Somehow I’ve neglected to post about Larry Gets Lost in Philadelphia! (Now available) Let’s remedy that immediately.
Phillie is still using old fashioned metal tokens on public transport. On the title page I wanted to capture that as well as acknowledge the iconic L Train. A clumsily cribbing of M. Sasek who did it better in This Is London.
The great cheese steak showdown: Pat’s vs. Geno’s. Much like the Chicago hotdog (Larry Gets Lost in Chicago) or the New York pizza (Larry Gets Lost in New York City), my books require exhaustive research into the local cuisine.
The Barnes Foundation and Love Park.
Though some might wish otherwise, the Philadelphia Art Museum and Rocky Balboa will be forever linked.
My nephew, the original model for Pete, now 10 years old and at Little League practice. His blonde hair still sticks out under his cap.
Larry is ready for his closeup. Here’s his very first book trailer. My friend Ava Schwartz provided the voice talent and Rightchuss Noize did the music and sound effects. Thanks everybody!
I did a half hour interview with Suzanne Lieurance on Book Bites for Kids on Blogtalkradio. Lots of inside information for aspiring authors and stories about the making of Larry Gets Lost in Prehistoric Times and the creation of the Larry series.
Here’s a sneak peek at Portland ABC. It’s much more stylized than previous Larry books. I tried to evoke the feeling of old two color printing. Sort of. On some pages I used two colors, some three, some four. I started out with rules then threw them all out the window.
Check out my latest guest blog on the creation of Larry Gets Lost at the Museum on the Children’s Museum of Indianapolis’ website.
Frequently I’m asked for advice about breaking into children’s literature. It’s frustrating because I have very little to offer. I kind of lucked out at a small publisher, no agent, and the series grew from there. To this day I have no means of getting inside the big publishers –including Random House which distributes my books. But I finally have a great piece of advice I want to share.
If this were a late night infomercial, I would say “learn what they don’t want you to know!” I’ve been a children’s book author for 7 years, an illustrator a little longer, and I attended my first writer’s conference last weekend (SCBWI Western Washington’s 22nd Annual Writing & Illustrating for Children Conference). If I had only known the real deal about writer’s conferences –the thing they won’t tell you– I would have gone YEARS ago. If you’re an aspiring writer, go to the very next writer’s conference you can. Why? Because it’s a racket.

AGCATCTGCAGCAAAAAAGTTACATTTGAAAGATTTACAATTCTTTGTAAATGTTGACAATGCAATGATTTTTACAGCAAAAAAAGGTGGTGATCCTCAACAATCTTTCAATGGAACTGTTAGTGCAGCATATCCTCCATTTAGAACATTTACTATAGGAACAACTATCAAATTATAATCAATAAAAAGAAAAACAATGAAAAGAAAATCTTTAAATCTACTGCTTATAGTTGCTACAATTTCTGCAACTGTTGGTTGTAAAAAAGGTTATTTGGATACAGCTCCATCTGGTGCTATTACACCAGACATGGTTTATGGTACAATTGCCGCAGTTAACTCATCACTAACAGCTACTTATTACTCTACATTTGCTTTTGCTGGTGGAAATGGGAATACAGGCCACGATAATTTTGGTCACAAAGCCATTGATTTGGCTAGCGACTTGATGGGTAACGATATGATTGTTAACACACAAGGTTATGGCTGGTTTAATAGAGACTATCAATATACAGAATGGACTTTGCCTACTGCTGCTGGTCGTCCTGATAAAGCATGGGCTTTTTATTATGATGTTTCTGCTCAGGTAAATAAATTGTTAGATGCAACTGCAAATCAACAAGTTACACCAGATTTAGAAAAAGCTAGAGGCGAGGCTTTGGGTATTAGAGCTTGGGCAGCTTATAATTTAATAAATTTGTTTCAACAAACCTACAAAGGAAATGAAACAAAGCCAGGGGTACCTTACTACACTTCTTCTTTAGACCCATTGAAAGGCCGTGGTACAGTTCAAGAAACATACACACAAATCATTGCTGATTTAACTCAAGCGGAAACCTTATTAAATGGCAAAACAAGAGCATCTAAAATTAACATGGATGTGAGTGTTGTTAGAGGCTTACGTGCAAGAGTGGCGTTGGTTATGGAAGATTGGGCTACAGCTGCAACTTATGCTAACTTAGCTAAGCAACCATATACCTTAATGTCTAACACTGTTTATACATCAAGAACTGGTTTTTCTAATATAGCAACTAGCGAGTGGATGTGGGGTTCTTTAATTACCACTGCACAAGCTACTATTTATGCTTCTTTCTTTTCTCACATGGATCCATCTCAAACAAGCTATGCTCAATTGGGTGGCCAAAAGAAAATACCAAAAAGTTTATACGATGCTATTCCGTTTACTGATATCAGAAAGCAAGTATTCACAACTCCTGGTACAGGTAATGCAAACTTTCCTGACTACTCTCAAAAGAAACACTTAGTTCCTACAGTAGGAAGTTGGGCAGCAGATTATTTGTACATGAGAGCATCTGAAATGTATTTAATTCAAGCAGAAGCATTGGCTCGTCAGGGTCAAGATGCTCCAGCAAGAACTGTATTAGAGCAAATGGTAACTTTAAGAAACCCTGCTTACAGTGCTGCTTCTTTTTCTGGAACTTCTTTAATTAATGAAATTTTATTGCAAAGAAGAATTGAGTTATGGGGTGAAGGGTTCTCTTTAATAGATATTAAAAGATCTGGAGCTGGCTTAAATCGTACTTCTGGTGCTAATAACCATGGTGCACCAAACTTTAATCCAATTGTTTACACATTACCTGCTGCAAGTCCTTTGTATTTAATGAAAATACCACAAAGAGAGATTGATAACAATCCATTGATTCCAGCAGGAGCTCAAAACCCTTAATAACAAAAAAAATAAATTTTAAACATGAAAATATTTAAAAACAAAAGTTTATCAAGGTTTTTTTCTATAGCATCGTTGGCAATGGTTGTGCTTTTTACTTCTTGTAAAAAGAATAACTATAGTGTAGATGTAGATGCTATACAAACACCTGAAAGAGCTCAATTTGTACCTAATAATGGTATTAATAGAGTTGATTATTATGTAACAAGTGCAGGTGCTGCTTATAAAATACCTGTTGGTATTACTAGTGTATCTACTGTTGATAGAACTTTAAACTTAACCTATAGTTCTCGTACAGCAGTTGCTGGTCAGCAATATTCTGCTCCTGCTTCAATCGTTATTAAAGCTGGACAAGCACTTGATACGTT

You know all those art directors, editors, and agents that are speaking at the conference? Those people whose names you’ve gleaned from the fine print of the Writer’s Market, whose submission guidelines generally include the dreaded phrase “no unsolicited submissions?” Every unpublished author knows that that means you need an agent. But have you ever tried to get an agent? I have. And even after selling over 100,000 books I still can’t get one. What hope is there for an unpublished author? I submitted a book to Chronicle Books’ slush pile about 4 years ago. Still waiting to hear back.
Here’s what I didn’t know about writer’s conferences. When you pay your admission fee and get your badge and program, take a look inside the program. Along with the bios of the speakers you’re dying to get an audience with is exclusive contact information. Within 6 months of the conference anyone who speaks there agrees to review an unsolicited submission from anyone who attends the conference. That’s the racket. Quid pro quo. The conference pays editors, agents, and art directors an attractive fee to speak at a conference and in exchange they agree to take a look at whatever horrible book idea you want to show them.
So would you rather spend months vainly searching for an agent or pony up a couple hundred bucks and get direct access?
Why don’t they advertise this? I can only assume they consider it a bit grubby for the rarefied world of literature. I’m a member of the SCBWI and I hope they’re not mad about me blowing their cover. I also strongly encourage anyone considering a career in children’s literature to join SCBWI.